DJ’s are great – especially if you have a smaller entertainment budget (obviously paying for one person vs a 5+ person band is cheaper!), but some of our couples think, it’s just a person with a macbook, I could totally DIY this.

Please don’t.

So, let’s talk about DIYing music vs hiring a professional DJ, as I’ve had couples DIY music (or go super minimal on music / sans professional DJ) and here’s what I’ve seen:

1. Issues with Sound Quality

In some cases my couples have rented a speaker system, or one used a Bose speaker, and it was just NOT loud enough. They tested the speaker, yes, but they tested it in an empty room, not realizing it would be MUCH different when the room was filled with 100+ people. As a result, people kept trying to fiddle with it / it made a bit of a dent in the dancing/partying portion of the evening.

Plus, nothing takes guests out of being present during a ceremony, when they cannot hear what is going on.

2. Issues with Rented Equipment/Management of Equipment

In the case of renting a speaker system – this might resolve the sound quality & level issue, HOWEVER, someone from your wedding/family/etc needs to know how to set this up and manage this system … I watched a brother of bride / friend spend an hour+ before the ceremony try to remember how to set the system up, to not much avail (and not to mention added STRESS). The brother/friend also didn’t really WANT to be managing the equipment all night, but I had to come to them every time I needed to someone to MC an announcement, or put a specific song on for a part of the reception.

3. Microphones & MCing

Don’t forget that DJs do more than just play a set of songs during the reception. They are also responsible for microphones during your ceremony (you will want this, nothing takes guests out of a ceremony quicker than not being able to hear!), and during your reception (toasts!). DJs are also your MC for the evening, helping me and your timeline move through the night – letting guests know they can come upstairs for dinner, or to get attention for the cake cutting. I have seen friends take this role, but often they aren’t so comfortable doing it / aren’t sure what to say. I have also seen a couple use a speaker/microphone combo unit, which had sound quality issues (#1!) and someone had to figure out how to plug the microphone in / etc.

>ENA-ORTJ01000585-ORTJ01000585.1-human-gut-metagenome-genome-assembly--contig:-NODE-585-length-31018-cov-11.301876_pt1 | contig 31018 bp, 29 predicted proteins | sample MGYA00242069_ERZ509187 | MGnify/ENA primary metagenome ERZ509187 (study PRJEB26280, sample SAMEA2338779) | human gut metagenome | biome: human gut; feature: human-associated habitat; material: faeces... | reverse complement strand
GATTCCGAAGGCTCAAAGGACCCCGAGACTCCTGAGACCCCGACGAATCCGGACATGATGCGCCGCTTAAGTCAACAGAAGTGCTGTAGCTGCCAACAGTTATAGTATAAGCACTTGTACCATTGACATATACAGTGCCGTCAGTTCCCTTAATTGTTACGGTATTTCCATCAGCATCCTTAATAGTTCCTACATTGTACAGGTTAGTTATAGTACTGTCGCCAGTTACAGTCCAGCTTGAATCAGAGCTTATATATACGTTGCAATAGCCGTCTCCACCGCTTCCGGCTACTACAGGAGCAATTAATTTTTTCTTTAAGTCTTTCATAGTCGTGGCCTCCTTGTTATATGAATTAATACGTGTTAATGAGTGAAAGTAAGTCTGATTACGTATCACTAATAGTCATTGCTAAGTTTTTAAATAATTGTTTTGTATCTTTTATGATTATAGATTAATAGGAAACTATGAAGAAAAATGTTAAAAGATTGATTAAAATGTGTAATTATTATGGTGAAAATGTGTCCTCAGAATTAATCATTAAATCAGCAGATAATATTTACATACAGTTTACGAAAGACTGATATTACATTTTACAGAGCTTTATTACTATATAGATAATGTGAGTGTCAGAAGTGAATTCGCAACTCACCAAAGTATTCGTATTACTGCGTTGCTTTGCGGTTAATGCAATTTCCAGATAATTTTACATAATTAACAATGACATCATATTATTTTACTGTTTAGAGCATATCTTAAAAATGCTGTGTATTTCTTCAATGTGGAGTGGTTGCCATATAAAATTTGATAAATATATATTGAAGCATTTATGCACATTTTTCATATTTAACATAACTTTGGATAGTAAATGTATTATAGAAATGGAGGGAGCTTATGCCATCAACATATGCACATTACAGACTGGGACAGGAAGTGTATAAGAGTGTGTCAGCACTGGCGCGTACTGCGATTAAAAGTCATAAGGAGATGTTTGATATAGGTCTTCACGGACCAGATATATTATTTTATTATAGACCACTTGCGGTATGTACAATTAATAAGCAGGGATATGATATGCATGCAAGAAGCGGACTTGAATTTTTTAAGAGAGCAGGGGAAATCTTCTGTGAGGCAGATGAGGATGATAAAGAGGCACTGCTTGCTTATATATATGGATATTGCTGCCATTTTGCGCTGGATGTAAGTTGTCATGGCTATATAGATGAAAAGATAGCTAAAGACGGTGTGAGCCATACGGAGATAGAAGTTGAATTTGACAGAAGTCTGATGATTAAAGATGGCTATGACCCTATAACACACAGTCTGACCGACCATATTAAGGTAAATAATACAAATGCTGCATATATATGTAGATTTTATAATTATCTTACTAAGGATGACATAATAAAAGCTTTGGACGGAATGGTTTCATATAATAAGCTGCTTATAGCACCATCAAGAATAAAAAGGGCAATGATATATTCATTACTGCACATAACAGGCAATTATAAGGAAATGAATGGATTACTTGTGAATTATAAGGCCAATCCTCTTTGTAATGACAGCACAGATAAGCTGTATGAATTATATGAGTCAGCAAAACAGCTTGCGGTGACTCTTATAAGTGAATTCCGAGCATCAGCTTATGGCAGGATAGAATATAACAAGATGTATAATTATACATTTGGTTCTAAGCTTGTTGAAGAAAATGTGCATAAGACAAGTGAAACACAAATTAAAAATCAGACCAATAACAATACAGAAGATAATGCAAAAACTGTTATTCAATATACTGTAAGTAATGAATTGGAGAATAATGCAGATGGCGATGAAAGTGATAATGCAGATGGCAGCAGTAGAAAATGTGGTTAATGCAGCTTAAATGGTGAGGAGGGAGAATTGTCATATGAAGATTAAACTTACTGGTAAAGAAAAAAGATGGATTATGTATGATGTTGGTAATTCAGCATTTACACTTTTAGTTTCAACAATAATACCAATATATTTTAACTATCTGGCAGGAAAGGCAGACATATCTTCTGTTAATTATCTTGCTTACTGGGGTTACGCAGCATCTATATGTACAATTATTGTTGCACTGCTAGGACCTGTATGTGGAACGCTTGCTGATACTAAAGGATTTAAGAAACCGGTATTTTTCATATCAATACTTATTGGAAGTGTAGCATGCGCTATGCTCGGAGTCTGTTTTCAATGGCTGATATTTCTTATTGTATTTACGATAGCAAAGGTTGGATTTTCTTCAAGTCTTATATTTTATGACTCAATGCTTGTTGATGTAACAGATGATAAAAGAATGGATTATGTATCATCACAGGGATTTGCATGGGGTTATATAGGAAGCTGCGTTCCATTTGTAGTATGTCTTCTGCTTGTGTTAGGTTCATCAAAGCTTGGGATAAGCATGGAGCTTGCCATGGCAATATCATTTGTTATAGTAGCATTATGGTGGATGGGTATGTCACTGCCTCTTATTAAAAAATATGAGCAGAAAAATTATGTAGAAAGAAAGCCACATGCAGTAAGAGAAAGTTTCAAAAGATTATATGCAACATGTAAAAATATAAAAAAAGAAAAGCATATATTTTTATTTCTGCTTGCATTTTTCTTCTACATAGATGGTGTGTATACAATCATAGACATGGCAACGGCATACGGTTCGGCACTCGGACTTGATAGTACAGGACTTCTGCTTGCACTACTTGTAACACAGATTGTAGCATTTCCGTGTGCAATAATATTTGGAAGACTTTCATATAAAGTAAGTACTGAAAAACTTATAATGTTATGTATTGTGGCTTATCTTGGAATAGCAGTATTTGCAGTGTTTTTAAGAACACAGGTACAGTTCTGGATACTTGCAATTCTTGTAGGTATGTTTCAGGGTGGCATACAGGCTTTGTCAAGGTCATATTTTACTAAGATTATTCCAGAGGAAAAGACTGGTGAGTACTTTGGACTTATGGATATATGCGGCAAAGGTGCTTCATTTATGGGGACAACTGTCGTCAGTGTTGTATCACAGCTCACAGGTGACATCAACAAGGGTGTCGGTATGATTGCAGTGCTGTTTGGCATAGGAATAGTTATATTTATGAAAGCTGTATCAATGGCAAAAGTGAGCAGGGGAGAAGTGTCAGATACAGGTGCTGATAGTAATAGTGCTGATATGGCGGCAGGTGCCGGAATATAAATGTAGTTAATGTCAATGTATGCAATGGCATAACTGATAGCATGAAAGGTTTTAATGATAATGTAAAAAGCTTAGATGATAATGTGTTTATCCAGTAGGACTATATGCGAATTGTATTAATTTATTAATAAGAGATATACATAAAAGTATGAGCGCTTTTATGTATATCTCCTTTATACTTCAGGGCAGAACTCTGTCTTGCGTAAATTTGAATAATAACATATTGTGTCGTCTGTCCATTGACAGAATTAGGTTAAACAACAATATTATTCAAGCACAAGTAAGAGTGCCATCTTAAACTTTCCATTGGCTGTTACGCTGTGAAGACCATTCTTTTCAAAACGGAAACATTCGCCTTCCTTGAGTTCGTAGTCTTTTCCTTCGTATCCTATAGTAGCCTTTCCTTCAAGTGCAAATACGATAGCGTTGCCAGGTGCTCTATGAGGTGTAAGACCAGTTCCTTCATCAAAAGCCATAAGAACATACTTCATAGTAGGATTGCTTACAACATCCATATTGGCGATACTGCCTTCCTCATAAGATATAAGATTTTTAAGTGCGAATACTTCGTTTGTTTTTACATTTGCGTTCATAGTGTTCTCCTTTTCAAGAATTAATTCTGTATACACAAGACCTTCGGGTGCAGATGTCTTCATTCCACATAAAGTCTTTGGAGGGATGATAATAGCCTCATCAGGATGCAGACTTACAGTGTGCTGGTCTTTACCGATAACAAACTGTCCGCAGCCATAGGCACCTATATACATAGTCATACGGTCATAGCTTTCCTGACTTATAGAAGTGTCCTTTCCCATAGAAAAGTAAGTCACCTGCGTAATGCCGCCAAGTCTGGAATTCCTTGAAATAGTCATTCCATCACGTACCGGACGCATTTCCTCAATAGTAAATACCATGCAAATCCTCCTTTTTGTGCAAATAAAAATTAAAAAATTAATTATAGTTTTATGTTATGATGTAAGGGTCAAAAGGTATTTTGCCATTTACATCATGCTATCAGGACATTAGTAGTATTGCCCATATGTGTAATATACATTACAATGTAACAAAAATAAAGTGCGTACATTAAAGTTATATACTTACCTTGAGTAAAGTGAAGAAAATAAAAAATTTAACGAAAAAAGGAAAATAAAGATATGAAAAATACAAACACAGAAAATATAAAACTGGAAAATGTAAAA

4. Management of Songs & Atmosphere

One of the things a DJ does is reads the room, yes they play a set list in most cases, but each event is different … and professional DJs know how to read the vibes of rooms to know which songs to play when, and when to fade ones out / keep the 90s theme going / etc. An app cannot do this – yes I’ve had couples set a playlist / app on an ipad and go on their way, but it usually leaves to a much more low-key reception .. which is totally fine BUT …

5. Know Your Audience

Think of your guests too! You might not be big dancers/ music people …. but are your guests? I’d say, MOST people expect dancing at an evening reception (most of my DIYed music weddings were brunch weddings … but even then people WANTED to dance!). 

6. Troubleshooting / Overall Management

Finally, even if the venue has an in-house system, does it also give you a person responsible for managing and troubleshooting the system? What if you don’t have the right cords to hook-up to it? What if the speakers blow a fuse? Who is troubleshooting and managing this? Hired DJs bring their own equipment, and good ones have backups and extra cords, etc to ensure your music/microphones/etc aren’t broken or interrupted. They are also managing everything that goes with the music and sound.

So those are our main points to consider when thinking of going DIY vs hiring a professional DJ. Did I miss anything big?

And just know, this isn’t a be all and end all! You can certainly DIY your music & have it be a success for your wedding, just be aware that you need (at the very least) to have at least one friend act as that proxy MC/DJ to be responsible for the device that is playing the songs / playing the appropriate songs when (like if you’re doing a first dance), etc.

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